Thursday, June 21, 2018

Trump, Hitler, Their Supporters and Evil: The Absence of Empathy

While Der Trumpenführer has supposed taken action to halt future family separations, no plans exist to reunite children already torn from their parents.  The cruelty of the Trump regime policy shocked a majority modern day Americans, yet found support among at least 55% of Republicans according to one poll.  This leaves one grappling for an explanation for cruelty - evil is the correct word in my view - and how seemingly ordinary citizens can support such heinous policies.  The answer can be found in the aftermath of WWII when American psychologists working with top Nazi officials awaiting trial at Nuremberg.   One such American Army psychologist assigned to watching the defendants at the Nuremberg trials was Captain G. M. Gilbert who made the following statement in hi1950 book Psychology of Dictatorship:
“In my work with the defendants (at the Nuremberg Trails 1945-1949) I was searching for the nature of evil and I now think I have come close to defining it. A lack of empathy. It’s the one characteristic that connects all the defendants, a genuine incapacity to feel with their fellow men. Evil, I think, is the absence of empathy.”

Combined with this lack of empathy was a mindset enunciated by many Trump supporters that (i) the immigrants were "breaking the law" and/or (ii) those crudely separating families were merely "following orders" and, therefore, were devoid of blame.  A piece from five years ago in The Daily Beast tracks how these same excuses were used by Nazi supporters in Hitler's Germany.  Here are key excerpts:
Why do men commit evil? Were the kommandants who ran the Nazi death camps psychopaths? Did they have subnormal intelligence? Were they just ordinary men who made appalling decisions?  I have been thinking about these questions ever since I found out that my great-uncle, Hanns Alexander, a German Jew, was a Nazi Hunter. At the end of the Second World War he tracked down and caught one of the worst mass murderers of all time, Rudolf Höss, the Kommandant of Auschwitz.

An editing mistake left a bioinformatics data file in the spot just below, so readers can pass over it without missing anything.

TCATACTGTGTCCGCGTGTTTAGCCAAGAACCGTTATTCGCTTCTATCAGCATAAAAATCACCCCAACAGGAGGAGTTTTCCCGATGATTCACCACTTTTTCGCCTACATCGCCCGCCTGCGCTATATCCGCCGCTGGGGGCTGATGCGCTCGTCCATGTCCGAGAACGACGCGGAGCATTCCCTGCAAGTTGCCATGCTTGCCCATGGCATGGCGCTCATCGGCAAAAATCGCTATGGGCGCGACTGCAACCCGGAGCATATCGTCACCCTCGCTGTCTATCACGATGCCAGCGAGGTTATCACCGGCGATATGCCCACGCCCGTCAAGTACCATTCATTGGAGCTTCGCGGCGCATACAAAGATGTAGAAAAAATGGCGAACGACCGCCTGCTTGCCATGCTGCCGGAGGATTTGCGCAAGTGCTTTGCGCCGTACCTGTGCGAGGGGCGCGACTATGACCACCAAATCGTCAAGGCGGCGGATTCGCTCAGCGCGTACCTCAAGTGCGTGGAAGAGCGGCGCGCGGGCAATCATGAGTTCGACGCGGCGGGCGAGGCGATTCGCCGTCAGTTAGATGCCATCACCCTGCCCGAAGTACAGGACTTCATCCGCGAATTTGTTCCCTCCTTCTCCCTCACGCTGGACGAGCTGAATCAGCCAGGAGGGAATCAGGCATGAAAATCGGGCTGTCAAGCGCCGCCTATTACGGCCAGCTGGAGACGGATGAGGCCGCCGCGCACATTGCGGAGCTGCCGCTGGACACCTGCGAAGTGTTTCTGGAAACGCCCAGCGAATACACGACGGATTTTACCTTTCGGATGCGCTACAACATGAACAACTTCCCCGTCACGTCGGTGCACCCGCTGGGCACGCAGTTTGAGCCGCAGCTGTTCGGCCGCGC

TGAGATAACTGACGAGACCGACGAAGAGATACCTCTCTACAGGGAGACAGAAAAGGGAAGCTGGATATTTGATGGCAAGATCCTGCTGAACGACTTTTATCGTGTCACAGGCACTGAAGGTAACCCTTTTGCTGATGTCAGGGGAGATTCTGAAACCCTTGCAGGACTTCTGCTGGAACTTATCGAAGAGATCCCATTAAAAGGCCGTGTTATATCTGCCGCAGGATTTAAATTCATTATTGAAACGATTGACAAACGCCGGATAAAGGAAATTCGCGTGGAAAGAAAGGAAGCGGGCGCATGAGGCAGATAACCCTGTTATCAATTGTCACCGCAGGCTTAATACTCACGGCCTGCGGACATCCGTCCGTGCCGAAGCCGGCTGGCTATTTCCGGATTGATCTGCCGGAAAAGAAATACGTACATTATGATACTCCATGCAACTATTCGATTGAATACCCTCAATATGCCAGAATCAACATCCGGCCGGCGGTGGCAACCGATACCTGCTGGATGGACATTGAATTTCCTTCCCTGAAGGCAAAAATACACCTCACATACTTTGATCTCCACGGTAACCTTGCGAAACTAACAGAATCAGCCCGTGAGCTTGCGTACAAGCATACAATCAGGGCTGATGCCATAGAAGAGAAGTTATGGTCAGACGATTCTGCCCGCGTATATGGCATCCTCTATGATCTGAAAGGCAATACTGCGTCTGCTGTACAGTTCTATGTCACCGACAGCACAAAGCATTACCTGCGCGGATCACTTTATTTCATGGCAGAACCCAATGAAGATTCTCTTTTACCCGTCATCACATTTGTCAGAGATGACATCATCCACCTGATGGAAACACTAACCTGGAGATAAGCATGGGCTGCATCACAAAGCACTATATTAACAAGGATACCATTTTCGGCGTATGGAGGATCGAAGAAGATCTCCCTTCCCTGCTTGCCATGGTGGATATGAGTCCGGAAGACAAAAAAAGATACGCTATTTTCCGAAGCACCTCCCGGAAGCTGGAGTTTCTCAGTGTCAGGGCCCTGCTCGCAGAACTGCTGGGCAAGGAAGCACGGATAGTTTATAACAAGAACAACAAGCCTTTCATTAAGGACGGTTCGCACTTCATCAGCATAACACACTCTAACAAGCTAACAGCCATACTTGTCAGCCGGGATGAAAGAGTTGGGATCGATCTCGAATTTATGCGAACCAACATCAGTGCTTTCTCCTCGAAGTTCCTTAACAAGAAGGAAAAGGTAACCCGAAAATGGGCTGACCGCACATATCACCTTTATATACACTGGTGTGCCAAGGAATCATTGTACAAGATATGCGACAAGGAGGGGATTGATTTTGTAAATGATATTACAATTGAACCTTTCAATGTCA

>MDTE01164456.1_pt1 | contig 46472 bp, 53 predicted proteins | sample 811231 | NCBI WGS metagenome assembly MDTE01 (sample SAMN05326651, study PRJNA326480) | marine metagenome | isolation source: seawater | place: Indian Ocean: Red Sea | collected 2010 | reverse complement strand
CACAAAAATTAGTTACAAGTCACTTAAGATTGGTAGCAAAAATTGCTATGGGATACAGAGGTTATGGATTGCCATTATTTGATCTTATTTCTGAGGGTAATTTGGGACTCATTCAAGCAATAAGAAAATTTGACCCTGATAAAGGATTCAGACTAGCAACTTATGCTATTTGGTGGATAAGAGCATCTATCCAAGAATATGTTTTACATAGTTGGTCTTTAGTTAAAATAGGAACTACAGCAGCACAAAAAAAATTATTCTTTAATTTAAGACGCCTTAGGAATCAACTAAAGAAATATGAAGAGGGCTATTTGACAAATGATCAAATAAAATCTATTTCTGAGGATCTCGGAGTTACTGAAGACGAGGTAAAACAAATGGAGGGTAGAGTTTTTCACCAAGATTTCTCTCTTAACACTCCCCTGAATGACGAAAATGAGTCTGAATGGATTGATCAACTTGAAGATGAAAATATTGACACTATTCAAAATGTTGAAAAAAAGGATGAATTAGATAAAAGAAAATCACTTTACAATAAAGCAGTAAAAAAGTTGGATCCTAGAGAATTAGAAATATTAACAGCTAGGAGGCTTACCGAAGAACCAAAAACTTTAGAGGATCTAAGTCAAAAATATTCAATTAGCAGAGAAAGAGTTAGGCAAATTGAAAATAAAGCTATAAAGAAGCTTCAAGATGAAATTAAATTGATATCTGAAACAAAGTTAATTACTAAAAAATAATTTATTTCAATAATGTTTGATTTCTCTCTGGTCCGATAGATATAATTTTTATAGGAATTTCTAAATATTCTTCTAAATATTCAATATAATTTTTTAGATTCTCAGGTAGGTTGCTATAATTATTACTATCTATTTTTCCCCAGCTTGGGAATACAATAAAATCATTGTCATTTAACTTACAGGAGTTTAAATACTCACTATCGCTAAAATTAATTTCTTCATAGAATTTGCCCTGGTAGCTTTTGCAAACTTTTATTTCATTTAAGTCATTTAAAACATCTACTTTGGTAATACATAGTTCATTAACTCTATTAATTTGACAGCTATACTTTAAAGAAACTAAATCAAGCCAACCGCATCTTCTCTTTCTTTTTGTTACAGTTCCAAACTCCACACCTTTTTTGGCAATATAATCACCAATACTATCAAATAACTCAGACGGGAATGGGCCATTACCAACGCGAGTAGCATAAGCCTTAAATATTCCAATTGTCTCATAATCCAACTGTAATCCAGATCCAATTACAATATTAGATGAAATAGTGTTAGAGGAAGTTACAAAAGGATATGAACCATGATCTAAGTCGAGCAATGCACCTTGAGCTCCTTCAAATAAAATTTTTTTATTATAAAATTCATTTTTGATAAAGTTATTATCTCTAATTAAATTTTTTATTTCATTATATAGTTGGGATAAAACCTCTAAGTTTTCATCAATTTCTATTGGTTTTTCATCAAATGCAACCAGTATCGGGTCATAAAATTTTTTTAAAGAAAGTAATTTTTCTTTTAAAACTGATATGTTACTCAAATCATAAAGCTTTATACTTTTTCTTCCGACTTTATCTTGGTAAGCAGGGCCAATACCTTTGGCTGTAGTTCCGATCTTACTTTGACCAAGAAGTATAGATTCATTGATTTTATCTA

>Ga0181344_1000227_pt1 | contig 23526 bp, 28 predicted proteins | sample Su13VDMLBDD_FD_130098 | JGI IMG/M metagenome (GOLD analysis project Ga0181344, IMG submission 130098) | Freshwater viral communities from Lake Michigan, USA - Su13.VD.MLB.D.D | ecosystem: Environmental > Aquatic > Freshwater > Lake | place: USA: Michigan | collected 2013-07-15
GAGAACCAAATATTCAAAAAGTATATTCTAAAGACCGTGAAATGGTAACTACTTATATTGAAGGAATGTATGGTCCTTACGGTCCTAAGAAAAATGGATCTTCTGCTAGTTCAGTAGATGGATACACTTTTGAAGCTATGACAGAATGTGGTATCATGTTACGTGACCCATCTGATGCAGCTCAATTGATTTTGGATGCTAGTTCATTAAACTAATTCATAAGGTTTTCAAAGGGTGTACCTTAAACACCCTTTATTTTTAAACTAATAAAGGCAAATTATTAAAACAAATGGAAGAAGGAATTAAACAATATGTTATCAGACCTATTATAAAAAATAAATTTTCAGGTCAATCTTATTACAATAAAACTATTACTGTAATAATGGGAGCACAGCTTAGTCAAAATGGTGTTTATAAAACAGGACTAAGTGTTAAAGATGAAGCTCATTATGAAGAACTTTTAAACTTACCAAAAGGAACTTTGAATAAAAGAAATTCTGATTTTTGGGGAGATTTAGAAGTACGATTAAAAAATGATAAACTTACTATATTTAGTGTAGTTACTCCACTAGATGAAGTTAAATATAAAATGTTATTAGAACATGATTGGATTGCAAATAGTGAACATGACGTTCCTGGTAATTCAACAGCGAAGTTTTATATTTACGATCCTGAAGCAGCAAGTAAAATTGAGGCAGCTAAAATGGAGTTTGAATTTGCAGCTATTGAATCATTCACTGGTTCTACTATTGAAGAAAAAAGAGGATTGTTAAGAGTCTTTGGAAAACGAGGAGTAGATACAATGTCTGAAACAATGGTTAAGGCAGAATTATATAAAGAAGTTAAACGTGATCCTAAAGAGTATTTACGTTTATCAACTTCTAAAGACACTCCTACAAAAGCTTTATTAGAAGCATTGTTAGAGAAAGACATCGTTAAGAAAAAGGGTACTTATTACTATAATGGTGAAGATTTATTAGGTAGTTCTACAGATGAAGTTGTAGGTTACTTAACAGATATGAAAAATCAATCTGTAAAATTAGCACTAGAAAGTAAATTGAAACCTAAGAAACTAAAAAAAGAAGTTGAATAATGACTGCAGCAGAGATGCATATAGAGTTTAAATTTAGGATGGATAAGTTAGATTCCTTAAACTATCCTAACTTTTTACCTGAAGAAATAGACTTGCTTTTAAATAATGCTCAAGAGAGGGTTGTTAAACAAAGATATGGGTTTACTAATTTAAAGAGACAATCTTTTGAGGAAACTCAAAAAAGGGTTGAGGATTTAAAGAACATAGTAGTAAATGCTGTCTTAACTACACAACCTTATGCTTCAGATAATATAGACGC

These were also the questions that a team of American psychologists and psychiatrists were directed to answer during the Nuremberg Trials that opened on November 20, 1945, six months after the war’s end. . . . With so many senior Nazis held in one place at the same time, the Americans instructed a panel of psychologists to conduct exten­sive interviews and tests with the defendants. Such horrific crimes were committed surely by damaged men, men different in some fundamental way from the rest of humanity.
Gilbert later wrote about his meeting with the Kommandant in his 1947 book Nuremberg Diary.  Gilbert asked for a brief career summary, and was surprised when Höss admitted in an unemotional tone that he had been responsible for the deaths of more than two and a half million Jews.
The American asked how it was possible to kill so many people. “Technically,” answered Höss, “that wasn’t so hard—it would not have been hard to exterminate even greater numbers.” Gilbert then pressed him for an emotional response, but Höss continued in a similar tone: “At the time there were no consequences to consider. It didn’t occur to me that I would be held responsible. You see, in Germany it was understood that if something went wrong, then the man who gave the orders was responsible.” Gilbert started to ask, “But what about the human—” before Höss interrupted, “That just didn’t enter into it.”

Two days later, a U.S. Army psychiatrist, Major Leon Goldensohn, came to visit Rudolf Höss. . . . Goldensohn asked him how he felt mentally. Rudolf Höss replied: “I feel less nervous now than I did.” He was then asked if he felt upset over what he had done in Auschwitz. “I thought I was doing the right thing,” said Höss. “I was obeying orders, and now, of course, I see that it was unnecessary and wrong. But I don’t know what you mean by being upset about these things because I didn’t personally murder anybody. I was just the director of the extermination program at Auschwitz. It was Hitler who ordered it through Himmler and it was Eichmann who gave me the orders regarding transports.”